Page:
Consumers could be eating 'dirty' chlorinated turkey at Christmas if the UK agrees a post-Brexit trade deal with the USA, according to a new briefing paper by leading food policy experts.
A University at Buffalo-led team of researchers has discovered how to identify smartphones by examining just one photo taken by the device. The advancement opens the possibility of using smartphones -- instead of body parts -- as a form of identification to deter cybercrime.
People's racial and political identities strongly shaped how they viewed the causes of several recent widely publicized police encounters that resulted in the deaths of African-American men, according to a new study by two University of Kansas researchers.
Many people don't worry about the security of their personal information until it's too late. And protecting data is even more important for military personnel, whose lives could be in danger if some types of information were to get into the wrong hands. Now, one group reports in ACS Nano a new way to protect data, especially when it is subjected to extreme environmental conditions.
State alcohol excise taxes are typically only a few cents per drink and have not kept pace with inflation, according to a new study in the January issue of the Journal of Studies on Alcohol and Drugs. Raising those taxes, according to the authors, represents an opportunity for states to increase revenues while simultaneously improving public health outcomes and costs related to excessive alcohol consumption.
University of Sydney researchers surveyed more than 500 visitors to an aquarium 'shark tunnel' to understand how attitudes to sharks and government shark policies can change.
Different types of privacy laws in US states produce markedly different effects on the willingness of patients to have genetic testing done, according to a new study co-authored by an MIT professor.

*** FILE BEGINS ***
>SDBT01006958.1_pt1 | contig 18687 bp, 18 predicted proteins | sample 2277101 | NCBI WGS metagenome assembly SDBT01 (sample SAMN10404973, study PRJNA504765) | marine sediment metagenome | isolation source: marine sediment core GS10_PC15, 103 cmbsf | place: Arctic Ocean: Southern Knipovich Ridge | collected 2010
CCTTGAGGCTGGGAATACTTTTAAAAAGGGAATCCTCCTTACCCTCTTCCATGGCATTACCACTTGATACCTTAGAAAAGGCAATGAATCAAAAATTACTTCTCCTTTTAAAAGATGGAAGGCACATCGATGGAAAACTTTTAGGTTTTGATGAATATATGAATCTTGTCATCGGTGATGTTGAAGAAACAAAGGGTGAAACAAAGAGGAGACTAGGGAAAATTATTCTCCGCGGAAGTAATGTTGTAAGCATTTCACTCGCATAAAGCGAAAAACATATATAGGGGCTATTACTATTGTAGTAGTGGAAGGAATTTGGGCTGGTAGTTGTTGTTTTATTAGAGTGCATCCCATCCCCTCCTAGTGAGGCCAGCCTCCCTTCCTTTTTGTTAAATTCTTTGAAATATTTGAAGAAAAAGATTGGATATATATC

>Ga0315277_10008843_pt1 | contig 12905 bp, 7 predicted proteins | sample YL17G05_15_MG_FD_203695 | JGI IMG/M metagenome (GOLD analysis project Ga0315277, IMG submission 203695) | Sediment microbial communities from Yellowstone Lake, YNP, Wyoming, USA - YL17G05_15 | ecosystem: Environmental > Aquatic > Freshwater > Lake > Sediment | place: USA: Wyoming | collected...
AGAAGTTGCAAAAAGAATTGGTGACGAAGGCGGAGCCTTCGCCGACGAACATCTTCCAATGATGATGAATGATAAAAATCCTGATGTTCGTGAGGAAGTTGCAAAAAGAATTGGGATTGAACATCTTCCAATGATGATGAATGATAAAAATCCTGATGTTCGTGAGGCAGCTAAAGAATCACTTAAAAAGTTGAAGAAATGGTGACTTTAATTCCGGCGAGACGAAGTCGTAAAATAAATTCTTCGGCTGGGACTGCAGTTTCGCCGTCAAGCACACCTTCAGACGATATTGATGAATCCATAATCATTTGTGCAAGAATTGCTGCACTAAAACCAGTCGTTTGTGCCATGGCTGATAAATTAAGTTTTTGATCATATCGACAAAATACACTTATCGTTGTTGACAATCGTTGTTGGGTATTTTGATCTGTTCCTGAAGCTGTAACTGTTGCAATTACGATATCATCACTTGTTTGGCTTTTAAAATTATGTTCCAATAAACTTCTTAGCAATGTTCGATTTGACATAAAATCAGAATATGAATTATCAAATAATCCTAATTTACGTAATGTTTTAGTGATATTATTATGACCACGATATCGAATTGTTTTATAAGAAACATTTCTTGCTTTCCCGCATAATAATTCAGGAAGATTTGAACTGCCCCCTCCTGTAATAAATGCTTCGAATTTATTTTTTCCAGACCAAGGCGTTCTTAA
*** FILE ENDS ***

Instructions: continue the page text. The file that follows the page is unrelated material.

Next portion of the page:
A concerted effort by Republicans in Congress to repeal and replace the Affordable Care Act hit a surprising road block earlier this year: strong pushback against cuts to Medicaid. According to new findings from researchers at the University of Chicago, Medicaid is now seen as an important part of the middle-class social safety net, thanks to nearly 60 percent of Americans being connected to the program directly or through a family member or close friend.
As state voter identification (ID) laws across the country are being contested amid questions about the integrity of the voting process, researchers have developed a new statistical method that not only matches multiple records with precision, but can also identify the scope of discrimination when applied to voter ID laws.
Nearly half of the people who enrolled in Medicaid after it expanded in Michigan have jobs, a new study finds. Another 11 percent can't work, likely due to serious physical or mental health conditions. And about 1 in 4 enrollees are out of work but also are much more likely to be in poor health. The new findings may inform discussions of potential work requirements for poor and near-poor Americans who qualify for expanded Medicaid.